However, when it comes to alliance raids, we saw a shift after Void Ark that’s sending a message loud and clear: the raid designers aren’t making these as instances for average players to catch up in ilvl gear anymore. These fights take about as much, if not more, memorization, reflexes, teamwork and skill to beat as any of the Alexander runs I’ve ever done. And yet, I’m still reading hardcore raiders who are complaining this raid is too easy.

      The devs already balance job skills based on high tier raiders and savage raid performance, rather than the performance of the average player. And yet, the census shows this is a small percentage of the overall number of players. I don’t get it.

      1. Oh, no! I didn’t mean to disagree with you. My comment was mournful at the idea of FFXIV sliding toward the cult of difficulty. I love the way the game is complex and layered — and has always offered some content for the difficulty hounds but has provided loads and loads of system and world for those of us who aren’t gifted in the twitch department. The idea of serious skill-check walls spreading outside the five-or-so bosses of the current tier of extreme primal and 8-person raid depresses me because it seems to warn of a possible future leading to the decline of the game…

        1. No worries, I didn’t think of it as you disagreeing! I was mostly rambling to myself in that comment. I’m totally with you here.

          I think FFXIV has a lot to offer a variety of folks, but once you get to end game, you’ll inevitably turn your eyes towards what kind of gear everyone else is picking up. I think that’s where the problem begins. So, maybe it’s not a problem… if the typical player doesn’t care and has no interest in trying these raids.

          It just seems like a big jump in skill requirements between Crystal Tower and Void Ark and the two newest raids. That alarms me, too.

  3. I am -so- tired of the “git gud or GTFO” mentality.

    And I say this as someone who was comparing their account on GW2 efficiency for fun and realizing that my account is number 590 out of the 110,000 accounts who were hardcore enough to register an API key on a website for Number of Legendary Insights collected. (Which is more a measure of luck and sheer bullheadedness than skill.)

    As you say, it is just not fun. Not fun to view other people as potential and probable obstacles to progress, not fun to watch other people far more comfortable with competitiveness pick and measure and choose. This does a number on my desire to socialize, which was never very high to begin with, and I default back into grumpy introverted hermit mode so I don’t have to be exposed to the worser bits of humanity.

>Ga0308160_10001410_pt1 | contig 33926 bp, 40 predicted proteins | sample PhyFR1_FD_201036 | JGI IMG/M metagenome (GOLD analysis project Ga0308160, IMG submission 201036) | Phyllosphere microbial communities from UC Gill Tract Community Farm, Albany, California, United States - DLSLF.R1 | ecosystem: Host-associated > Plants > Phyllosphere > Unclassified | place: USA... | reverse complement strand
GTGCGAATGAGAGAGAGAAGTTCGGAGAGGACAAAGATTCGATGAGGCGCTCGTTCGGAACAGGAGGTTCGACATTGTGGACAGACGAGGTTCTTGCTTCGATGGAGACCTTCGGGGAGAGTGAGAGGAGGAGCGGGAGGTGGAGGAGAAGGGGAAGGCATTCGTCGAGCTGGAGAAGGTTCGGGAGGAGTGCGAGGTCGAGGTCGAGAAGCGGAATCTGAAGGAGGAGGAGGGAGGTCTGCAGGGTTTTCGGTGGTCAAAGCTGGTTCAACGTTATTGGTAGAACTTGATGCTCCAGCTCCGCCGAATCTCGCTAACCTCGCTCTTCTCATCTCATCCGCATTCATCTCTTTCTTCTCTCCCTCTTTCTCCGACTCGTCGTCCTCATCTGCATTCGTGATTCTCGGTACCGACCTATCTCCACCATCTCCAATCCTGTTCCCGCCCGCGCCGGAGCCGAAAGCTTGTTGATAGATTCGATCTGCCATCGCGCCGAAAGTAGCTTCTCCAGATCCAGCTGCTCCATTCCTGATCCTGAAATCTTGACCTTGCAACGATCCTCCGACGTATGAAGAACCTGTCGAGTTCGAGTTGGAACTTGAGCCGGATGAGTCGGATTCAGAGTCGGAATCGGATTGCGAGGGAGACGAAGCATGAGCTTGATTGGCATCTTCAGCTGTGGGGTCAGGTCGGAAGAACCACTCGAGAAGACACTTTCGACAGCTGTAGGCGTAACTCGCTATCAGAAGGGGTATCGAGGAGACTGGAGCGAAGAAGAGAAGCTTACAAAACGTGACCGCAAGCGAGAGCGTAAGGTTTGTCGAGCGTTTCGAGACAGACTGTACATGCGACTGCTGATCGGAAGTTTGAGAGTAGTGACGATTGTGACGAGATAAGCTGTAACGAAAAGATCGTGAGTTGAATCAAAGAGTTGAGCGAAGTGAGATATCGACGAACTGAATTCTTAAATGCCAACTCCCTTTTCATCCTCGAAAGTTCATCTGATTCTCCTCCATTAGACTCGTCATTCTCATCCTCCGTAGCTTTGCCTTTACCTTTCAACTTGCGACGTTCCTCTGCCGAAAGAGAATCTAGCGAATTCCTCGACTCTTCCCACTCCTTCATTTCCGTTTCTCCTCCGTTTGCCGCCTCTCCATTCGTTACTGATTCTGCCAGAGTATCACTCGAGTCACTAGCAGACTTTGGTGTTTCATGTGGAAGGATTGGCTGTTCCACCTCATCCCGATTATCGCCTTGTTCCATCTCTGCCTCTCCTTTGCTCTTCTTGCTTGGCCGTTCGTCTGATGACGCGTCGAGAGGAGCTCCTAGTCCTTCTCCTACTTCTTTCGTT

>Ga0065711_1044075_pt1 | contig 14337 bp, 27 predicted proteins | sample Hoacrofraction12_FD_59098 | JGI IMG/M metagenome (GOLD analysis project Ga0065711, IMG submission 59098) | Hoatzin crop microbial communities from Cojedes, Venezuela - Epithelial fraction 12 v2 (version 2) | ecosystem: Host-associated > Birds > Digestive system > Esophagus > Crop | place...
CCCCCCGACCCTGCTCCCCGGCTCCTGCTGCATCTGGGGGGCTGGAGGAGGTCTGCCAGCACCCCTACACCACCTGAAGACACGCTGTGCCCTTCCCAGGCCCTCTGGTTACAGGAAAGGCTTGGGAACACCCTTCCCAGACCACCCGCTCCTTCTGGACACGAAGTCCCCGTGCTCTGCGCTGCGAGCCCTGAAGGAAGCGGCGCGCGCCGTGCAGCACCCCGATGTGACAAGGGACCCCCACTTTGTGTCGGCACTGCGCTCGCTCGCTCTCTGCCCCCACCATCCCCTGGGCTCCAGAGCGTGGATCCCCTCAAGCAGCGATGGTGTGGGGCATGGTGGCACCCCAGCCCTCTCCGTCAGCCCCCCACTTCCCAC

If there’s one silver lining note of positiveness I can add, it’s that over time and with patience and the right group, the initial info overload of mechanics will not seem so overwhelming. It’s a natural learning process, that everyone is capable of.

    The only trick is finding the time and the right group patient enough to help – which can be far easier said than done if eveyone is in the impatient “git gud (elsewhere, so you’re preferably not wasting -my- time) or GTFO” mentality.

    1. I’ve been following your struggles with GW2, even though I don’t trust myself to comment. You’re the only one I know that’s given detailed information on how it feels to dive deep into what GW2 end game has become, and how this end game has changed the game as a whole.

      I try to stay on the positive side of things, but I left GW2 because I saw where it was headed even before the raids. It’s no longer the game I invested time, money, and hope in when it first released, and that saddens me. When you open the can of “Raid” on any game, it changes the environment drastically… there’s no getting around that. So I shut up about GW2 and try not to comment or post about it… because I know I won’t have nice things to say about the game I used to love.

      I suppose there’s a bit of me that’s scared that FFXIV is going to start walking that same line. It gave the average player a chance to try something they normally wouldn’t do – a casual 24 man raid. Then they started ramping it up to the point that this player group is probably going to find it very frustrating instead of encouraging.

      Do I think the average player can tackle it with the right group? Yeah. Probably so. The only issue is, with the alliance raids, it’s usually your FC group (if you’re lucky, you have a full pre-formed group of 8) with two other random groups. It’s not super likely you can get 24 people together for a fully organized alliance raid.

      You always have randoms to contend with, and those people you can’t voice communicate with. So even if you want to effectively help them “git gud,” it’s unlikely. Chances are, people just vote abandon and requeue hoping for better luck, rather than invest time to teach and learn.

      So, I understand where you’re coming from. We play two different games, but worry about the same thing. Also being a hermit, I understand that desire to back away when it gets too much. Games should be fun, not stressful.